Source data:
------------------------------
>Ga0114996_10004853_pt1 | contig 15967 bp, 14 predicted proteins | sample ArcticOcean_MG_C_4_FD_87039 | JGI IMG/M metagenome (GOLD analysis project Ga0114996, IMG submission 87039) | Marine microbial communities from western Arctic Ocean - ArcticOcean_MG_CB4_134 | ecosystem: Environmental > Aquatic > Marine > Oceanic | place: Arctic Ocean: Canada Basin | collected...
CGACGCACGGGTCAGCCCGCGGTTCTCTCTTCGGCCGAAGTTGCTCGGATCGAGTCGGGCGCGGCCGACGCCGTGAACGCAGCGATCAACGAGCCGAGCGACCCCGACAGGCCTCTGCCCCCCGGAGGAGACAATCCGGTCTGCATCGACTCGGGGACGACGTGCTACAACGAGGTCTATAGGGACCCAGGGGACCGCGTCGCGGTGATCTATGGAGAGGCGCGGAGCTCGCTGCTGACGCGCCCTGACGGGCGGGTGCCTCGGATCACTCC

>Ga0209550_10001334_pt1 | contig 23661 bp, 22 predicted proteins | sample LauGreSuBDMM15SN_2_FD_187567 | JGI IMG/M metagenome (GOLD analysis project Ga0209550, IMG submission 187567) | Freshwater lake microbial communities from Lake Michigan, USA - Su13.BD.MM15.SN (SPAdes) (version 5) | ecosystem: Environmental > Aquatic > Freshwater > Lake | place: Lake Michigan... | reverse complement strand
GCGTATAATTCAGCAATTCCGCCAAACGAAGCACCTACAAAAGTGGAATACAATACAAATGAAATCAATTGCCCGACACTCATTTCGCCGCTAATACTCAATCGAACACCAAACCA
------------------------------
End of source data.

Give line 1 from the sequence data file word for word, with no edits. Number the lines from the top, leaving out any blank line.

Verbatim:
>Ga0114996_10004853_pt1 | contig 15967 bp, 14 predicted proteins | sample ArcticOcean_MG_C_4_FD_87039 | JGI IMG/M metagenome (GOLD analysis project Ga0114996, IMG submission 87039) | Marine microbial communities from western Arctic Ocean - ArcticOcean_MG_CB4_134 | ecosystem: Environmental > Aquatic > Marine > Oceanic | place: Arctic Ocean: Canada Basin | collected...